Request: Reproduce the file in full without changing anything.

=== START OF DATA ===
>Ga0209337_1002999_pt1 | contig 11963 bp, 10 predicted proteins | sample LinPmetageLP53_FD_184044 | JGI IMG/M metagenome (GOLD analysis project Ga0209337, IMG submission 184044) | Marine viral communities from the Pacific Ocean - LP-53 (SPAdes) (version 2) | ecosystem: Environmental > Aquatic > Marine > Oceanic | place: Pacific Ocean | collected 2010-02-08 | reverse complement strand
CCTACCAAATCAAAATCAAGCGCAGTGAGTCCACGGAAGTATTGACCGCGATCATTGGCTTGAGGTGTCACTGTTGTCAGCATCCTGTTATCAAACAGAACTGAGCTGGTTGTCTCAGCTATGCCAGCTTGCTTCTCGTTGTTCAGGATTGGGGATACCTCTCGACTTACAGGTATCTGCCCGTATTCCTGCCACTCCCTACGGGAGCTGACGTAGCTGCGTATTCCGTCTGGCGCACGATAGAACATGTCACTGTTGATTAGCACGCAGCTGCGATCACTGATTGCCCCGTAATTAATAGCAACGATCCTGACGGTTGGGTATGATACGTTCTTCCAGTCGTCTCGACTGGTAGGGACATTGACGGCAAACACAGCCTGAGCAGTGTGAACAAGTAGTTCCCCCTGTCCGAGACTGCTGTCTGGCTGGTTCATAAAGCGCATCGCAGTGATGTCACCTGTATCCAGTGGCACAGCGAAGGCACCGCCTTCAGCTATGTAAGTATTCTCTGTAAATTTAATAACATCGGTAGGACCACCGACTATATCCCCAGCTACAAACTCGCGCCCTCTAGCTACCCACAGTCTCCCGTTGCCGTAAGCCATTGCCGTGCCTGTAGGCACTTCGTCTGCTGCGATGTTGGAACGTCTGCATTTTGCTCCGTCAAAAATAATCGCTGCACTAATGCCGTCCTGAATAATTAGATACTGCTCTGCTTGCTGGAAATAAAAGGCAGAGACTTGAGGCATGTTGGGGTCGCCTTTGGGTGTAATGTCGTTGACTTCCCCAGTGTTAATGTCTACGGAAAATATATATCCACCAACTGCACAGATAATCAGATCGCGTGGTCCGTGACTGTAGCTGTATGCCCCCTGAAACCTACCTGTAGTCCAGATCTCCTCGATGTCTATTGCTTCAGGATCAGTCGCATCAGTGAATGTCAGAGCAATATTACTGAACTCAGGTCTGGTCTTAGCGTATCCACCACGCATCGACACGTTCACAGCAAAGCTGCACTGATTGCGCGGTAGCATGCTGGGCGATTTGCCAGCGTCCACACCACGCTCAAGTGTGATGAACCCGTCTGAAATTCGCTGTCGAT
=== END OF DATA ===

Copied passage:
>Ga0209337_1002999_pt1 | contig 11963 bp, 10 predicted proteins | sample LinPmetageLP53_FD_184044 | JGI IMG/M metagenome (GOLD analysis project Ga0209337, IMG submission 184044) | Marine viral communities from the Pacific Ocean - LP-53 (SPAdes) (version 2) | ecosystem: Environmental > Aquatic > Marine > Oceanic | place: Pacific Ocean | collected 2010-02-08 | reverse complement strand
CCTACCAAATCAAAATCAAGCGCAGTGAGTCCACGGAAGTATTGACCGCGATCATTGGCTTGAGGTGTCACTGTTGTCAGCATCCTGTTATCAAACAGAACTGAGCTGGTTGTCTCAGCTATGCCAGCTTGCTTCTCGTTGTTCAGGATTGGGGATACCTCTCGACTTACAGGTATCTGCCCGTATTCCTGCCACTCCCTACGGGAGCTGACGTAGCTGCGTATTCCGTCTGGCGCACGATAGAACATGTCACTGTTGATTAGCACGCAGCTGCGATCACTGATTGCCCCGTAATTAATAGCAACGATCCTGACGGTTGGGTATGATACGTTCTTCCAGTCGTCTCGACTGGTAGGGACATTGACGGCAAACACAGCCTGAGCAGTGTGAACAAGTAGTTCCCCCTGTCCGAGACTGCTGTCTGGCTGGTTCATAAAGCGCATCGCAGTGATGTCACCTGTATCCAGTGGCACAGCGAAGGCACCGCCTTCAGCTATGTAAGTATTCTCTGTAAATTTAATAACATCGGTAGGACCACCGACTATATCCCCAGCTACAAACTCGCGCCCTCTAGCTACCCACAGTCTCCCGTTGCCGTAAGCCATTGCCGTGCCTGTAGGCACTTCGTCTGCTGCGATGTTGGAACGTCTGCATTTTGCTCCGTCAAAAATAATCGCTGCACTAATGCCGTCCTGAATAATTAGATACTGCTCTGCTTGCTGGAAATAAAAGGCAGAGACTTGAGGCATGTTGGGGTCGCCTTTGGGTGTAATGTCGTTGACTTCCCCAGTGTTAATGTCTACGGAAAATATATATCCACCAACTGCACAGATAATCAGATCGCGTGGTCCGTGACTGTAGCTGTATGCCCCCTGAAACCTACCTGTAGTCCAGATCTCCTCGATGTCTATTGCTTCAGGATCAGTCGCATCAGTGAATGTCAGAGCAATATTACTGAACTCAGGTCTGGTCTTAGCGTATCCACCACGCATCGACACGTTCACAGCAAAGCTGCACTGATTGCGCGGTAGCATGCTGGGCGATTTGCCAGCGTCCACACCACGCTCAAGTGTGATGAACCCGTCTGAAATTCGCTGTCGAT